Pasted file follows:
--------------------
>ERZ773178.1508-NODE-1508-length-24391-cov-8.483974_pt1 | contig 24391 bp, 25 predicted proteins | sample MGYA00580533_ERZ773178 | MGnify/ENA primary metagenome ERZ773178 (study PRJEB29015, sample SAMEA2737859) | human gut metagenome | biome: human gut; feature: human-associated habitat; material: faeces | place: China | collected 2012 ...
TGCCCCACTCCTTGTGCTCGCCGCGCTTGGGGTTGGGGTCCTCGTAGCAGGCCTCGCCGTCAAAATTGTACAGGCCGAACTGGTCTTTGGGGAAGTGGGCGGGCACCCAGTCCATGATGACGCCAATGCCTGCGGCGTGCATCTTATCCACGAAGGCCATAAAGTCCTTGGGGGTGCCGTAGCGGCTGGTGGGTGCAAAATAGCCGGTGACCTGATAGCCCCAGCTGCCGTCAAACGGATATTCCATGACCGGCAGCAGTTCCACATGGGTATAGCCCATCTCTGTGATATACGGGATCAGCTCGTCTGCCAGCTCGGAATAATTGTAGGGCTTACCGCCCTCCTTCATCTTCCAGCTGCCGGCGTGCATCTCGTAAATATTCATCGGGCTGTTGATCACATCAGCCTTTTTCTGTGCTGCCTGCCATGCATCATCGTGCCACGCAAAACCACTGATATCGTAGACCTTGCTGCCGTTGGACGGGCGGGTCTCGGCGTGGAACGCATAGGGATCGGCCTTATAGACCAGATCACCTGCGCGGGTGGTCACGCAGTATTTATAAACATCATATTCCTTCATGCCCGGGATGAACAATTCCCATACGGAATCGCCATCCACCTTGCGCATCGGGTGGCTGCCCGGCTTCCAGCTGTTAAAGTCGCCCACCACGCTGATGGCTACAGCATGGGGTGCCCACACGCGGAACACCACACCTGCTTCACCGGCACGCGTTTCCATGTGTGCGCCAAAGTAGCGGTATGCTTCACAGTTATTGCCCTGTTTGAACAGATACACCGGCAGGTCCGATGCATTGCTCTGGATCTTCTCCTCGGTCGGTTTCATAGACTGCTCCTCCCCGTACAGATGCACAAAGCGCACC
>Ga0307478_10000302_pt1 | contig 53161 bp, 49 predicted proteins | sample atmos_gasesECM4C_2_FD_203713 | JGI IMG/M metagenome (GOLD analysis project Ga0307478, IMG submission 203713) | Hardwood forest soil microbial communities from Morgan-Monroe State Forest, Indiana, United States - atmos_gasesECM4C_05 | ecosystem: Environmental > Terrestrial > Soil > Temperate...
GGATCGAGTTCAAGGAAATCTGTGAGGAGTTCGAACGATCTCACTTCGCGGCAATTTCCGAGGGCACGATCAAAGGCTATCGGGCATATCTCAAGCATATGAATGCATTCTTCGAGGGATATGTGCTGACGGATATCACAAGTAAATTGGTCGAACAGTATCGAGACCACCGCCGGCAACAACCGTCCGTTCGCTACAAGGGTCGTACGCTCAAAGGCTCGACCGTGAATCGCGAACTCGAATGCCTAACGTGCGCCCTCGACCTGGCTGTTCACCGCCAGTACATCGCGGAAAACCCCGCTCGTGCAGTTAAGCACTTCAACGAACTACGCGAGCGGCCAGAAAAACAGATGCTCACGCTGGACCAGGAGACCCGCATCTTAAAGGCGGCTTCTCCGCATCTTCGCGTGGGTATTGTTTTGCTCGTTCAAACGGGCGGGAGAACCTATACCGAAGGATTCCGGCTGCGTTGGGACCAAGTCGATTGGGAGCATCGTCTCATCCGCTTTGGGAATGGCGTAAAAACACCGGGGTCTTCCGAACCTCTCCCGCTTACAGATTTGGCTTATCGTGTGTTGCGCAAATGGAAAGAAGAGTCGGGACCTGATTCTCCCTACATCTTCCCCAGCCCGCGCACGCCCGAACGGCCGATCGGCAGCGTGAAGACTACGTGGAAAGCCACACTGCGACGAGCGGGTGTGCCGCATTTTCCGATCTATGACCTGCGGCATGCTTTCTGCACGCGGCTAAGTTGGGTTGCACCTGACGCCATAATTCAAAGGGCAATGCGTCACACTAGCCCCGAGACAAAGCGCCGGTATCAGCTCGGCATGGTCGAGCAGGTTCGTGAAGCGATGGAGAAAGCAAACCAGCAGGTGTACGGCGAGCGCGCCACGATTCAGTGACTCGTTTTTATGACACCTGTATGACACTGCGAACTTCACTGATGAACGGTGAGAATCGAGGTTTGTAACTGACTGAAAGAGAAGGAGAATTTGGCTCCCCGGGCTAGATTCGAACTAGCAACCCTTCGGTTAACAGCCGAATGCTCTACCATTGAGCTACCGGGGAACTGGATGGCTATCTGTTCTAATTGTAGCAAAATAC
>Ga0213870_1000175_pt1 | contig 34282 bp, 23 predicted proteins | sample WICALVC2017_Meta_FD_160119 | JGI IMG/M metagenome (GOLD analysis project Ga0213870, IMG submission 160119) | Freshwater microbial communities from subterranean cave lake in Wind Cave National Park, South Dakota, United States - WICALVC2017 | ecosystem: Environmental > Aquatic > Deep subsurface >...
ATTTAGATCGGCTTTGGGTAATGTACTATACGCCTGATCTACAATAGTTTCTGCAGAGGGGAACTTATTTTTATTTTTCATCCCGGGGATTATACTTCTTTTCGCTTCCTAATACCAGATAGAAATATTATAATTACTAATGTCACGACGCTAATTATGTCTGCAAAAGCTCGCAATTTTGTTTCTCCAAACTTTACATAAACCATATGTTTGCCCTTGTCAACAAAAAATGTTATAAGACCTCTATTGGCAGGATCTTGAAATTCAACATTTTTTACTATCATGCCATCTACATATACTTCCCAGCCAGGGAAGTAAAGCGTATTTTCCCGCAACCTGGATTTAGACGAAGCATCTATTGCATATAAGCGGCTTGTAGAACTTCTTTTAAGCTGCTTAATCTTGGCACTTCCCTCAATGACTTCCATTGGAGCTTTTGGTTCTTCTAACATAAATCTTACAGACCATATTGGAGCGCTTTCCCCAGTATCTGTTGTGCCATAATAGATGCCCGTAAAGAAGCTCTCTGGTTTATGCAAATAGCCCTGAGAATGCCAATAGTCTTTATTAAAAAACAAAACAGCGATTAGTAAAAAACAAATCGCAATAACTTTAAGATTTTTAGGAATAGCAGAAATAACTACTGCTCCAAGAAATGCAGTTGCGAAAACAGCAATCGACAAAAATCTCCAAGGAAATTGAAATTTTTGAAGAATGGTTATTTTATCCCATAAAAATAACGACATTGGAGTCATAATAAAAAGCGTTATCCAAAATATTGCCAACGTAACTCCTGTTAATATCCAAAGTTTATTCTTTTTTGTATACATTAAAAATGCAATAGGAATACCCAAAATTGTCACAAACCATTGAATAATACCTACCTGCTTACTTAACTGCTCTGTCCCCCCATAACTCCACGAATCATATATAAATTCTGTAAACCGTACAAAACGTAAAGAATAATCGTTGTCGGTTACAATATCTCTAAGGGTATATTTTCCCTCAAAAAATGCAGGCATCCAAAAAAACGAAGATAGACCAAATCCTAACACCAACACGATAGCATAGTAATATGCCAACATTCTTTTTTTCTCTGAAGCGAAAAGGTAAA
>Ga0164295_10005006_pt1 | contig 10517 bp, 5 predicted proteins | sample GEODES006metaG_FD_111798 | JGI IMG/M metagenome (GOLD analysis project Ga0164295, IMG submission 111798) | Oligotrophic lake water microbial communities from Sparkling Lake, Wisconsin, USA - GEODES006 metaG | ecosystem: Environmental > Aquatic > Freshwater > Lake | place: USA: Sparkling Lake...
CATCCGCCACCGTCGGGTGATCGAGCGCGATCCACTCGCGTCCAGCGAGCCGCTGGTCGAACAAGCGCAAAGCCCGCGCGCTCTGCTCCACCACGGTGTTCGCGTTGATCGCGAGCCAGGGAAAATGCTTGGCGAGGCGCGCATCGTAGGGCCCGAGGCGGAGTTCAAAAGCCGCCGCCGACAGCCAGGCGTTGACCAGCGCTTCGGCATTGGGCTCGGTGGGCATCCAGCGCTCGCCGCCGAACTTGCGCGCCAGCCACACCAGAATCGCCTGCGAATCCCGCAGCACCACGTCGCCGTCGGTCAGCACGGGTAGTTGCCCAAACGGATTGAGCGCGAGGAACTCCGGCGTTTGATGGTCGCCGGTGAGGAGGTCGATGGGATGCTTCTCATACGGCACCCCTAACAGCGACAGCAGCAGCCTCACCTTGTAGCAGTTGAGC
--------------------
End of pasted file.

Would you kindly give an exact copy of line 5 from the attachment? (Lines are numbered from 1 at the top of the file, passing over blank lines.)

>Ga0213870_1000175_pt1 | contig 34282 bp, 23 predicted proteins | sample WICALVC2017_Meta_FD_160119 | JGI IMG/M metagenome (GOLD analysis project Ga0213870, IMG submission 160119) | Freshwater microbial communities from subterranean cave lake in Wind Cave National Park, South Dakota, United States - WICALVC2017 | ecosystem: Environmental > Aquatic > Deep subsurface >...